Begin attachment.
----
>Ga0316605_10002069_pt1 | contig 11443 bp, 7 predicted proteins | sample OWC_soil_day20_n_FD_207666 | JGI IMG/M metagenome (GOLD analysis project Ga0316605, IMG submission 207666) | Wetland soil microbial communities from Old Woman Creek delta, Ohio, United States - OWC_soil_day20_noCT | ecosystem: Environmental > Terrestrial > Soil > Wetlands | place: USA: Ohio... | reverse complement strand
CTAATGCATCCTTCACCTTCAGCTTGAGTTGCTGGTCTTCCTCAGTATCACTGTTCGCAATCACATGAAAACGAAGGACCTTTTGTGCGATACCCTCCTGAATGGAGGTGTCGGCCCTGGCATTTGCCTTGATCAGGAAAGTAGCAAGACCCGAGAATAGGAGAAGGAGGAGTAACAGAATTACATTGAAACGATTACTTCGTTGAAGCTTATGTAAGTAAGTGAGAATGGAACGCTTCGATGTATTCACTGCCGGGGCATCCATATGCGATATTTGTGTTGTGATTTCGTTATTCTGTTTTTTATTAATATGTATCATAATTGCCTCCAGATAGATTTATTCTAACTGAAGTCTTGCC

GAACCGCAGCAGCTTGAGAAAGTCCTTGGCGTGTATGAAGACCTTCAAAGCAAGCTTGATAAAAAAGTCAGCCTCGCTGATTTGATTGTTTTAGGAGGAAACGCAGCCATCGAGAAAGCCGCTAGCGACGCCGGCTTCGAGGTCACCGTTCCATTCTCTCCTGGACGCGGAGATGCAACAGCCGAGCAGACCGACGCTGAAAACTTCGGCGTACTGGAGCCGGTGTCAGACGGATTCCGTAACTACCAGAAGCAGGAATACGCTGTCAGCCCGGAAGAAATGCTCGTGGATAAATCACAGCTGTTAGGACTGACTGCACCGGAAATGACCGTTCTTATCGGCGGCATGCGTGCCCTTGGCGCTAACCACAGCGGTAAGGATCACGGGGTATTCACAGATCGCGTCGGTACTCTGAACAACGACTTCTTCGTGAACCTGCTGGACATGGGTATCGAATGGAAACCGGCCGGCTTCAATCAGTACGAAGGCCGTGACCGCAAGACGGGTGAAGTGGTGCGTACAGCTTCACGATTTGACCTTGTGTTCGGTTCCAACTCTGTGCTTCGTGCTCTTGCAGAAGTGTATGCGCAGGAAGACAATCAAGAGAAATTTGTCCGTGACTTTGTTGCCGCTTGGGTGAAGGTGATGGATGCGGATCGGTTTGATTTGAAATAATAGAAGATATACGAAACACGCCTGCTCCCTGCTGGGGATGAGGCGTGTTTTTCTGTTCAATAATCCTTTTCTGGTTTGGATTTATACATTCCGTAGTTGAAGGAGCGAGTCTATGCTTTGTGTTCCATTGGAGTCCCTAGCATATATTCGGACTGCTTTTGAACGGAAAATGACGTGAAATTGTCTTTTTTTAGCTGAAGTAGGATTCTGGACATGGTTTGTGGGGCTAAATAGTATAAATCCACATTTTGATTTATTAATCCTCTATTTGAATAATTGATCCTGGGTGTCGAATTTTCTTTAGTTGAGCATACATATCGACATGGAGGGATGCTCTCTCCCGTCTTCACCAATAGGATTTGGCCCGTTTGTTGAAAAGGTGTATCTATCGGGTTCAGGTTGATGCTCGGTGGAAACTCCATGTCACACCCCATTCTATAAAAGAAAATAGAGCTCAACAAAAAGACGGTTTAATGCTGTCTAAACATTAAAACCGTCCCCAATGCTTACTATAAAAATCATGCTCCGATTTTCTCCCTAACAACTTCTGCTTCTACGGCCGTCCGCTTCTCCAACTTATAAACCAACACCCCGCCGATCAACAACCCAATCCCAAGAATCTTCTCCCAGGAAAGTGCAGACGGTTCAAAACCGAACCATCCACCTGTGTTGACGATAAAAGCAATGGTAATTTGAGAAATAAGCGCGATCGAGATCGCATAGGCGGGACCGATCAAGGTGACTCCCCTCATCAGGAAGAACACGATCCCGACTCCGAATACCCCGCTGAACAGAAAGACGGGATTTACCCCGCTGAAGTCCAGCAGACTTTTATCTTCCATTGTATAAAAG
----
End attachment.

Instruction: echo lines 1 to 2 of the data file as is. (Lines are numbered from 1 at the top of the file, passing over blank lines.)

>Ga0316605_10002069_pt1 | contig 11443 bp, 7 predicted proteins | sample OWC_soil_day20_n_FD_207666 | JGI IMG/M metagenome (GOLD analysis project Ga0316605, IMG submission 207666) | Wetland soil microbial communities from Old Woman Creek delta, Ohio, United States - OWC_soil_day20_noCT | ecosystem: Environmental > Terrestrial > Soil > Wetlands | place: USA: Ohio... | reverse complement strand
CTAATGCATCCTTCACCTTCAGCTTGAGTTGCTGGTCTTCCTCAGTATCACTGTTCGCAATCACATGAAAACGAAGGACCTTTTGTGCGATACCCTCCTGAATGGAGGTGTCGGCCCTGGCATTTGCCTTGATCAGGAAAGTAGCAAGACCCGAGAATAGGAGAAGGAGGAGTAACAGAATTACATTGAAACGATTACTTCGTTGAAGCTTATGTAAGTAAGTGAGAATGGAACGCTTCGATGTATTCACTGCCGGGGCATCCATATGCGATATTTGTGTTGTGATTTCGTTATTCTGTTTTTTATTAATATGTATCATAATTGCCTCCAGATAGATTTATTCTAACTGAAGTCTTGCC